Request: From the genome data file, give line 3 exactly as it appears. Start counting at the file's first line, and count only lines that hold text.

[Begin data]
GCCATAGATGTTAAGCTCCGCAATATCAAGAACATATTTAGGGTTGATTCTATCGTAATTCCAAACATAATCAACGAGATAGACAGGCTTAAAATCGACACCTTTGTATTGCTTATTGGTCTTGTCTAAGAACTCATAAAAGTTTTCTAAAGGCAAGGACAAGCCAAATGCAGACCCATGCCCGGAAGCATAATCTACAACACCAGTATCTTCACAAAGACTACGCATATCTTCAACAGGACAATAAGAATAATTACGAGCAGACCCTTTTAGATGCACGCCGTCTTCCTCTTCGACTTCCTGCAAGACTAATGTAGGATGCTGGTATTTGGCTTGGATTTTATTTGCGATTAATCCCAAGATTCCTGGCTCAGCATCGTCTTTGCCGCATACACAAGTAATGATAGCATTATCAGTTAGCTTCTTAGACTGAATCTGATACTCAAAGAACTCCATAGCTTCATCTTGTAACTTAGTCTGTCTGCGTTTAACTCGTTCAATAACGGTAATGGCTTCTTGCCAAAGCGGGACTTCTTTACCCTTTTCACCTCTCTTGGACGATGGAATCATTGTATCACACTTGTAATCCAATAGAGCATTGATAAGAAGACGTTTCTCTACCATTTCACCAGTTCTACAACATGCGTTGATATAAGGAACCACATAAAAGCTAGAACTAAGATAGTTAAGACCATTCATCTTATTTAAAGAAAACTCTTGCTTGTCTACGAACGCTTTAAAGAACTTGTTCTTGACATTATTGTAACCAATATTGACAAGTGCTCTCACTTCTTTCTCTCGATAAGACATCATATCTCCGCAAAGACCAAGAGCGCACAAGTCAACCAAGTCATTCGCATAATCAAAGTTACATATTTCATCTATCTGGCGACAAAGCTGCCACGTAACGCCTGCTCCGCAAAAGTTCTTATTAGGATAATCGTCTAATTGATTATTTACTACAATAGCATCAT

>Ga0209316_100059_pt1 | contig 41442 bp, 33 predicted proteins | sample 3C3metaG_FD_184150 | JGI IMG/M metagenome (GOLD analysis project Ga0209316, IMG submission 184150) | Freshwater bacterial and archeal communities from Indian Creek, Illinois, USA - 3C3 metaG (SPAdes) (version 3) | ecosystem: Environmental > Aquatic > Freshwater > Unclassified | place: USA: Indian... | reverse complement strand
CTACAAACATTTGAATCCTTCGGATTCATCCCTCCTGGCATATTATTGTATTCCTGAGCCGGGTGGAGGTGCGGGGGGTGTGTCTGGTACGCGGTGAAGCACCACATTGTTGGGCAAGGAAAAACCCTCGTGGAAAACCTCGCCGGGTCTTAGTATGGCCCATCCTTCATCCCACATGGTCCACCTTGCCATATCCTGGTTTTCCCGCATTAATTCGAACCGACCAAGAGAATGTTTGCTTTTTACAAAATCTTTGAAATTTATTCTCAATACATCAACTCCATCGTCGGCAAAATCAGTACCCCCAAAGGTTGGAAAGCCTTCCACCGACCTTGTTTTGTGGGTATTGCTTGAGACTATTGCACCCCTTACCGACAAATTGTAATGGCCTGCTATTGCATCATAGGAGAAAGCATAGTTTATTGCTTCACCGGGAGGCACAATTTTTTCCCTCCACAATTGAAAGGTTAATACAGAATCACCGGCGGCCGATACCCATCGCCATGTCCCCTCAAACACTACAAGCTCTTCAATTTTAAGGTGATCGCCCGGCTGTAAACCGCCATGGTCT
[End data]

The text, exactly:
CTACAAACATTTGAATCCTTCGGATTCATCCCTCCTGGCATATTATTGTATTCCTGAGCCGGGTGGAGGTGCGGGGGGTGTGTCTGGTACGCGGTGAAGCACCACATTGTTGGGCAAGGAAAAACCCTCGTGGAAAACCTCGCCGGGTCTTAGTATGGCCCATCCTTCATCCCACATGGTCCACCTTGCCATATCCTGGTTTTCCCGCATTAATTCGAACCGACCAAGAGAATGTTTGCTTTTTACAAAATCTTTGAAATTTATTCTCAATACATCAACTCCATCGTCGGCAAAATCAGTACCCCCAAAGGTTGGAAAGCCTTCCACCGACCTTGTTTTGTGGGTATTGCTTGAGACTATTGCACCCCTTACCGACAAATTGTAATGGCCTGCTATTGCATCATAGGAGAAAGCATAGTTTATTGCTTCACCGGGAGGCACAATTTTTTCCCTCCACAATTGAAAGGTTAATACAGAATCACCGGCGGCCGATACCCATCGCCATGTCCCCTCAAACACTACAAGCTCTTCAATTTTAAGGTGATCGCCCGGCTGTAAACCGCCATGGTCT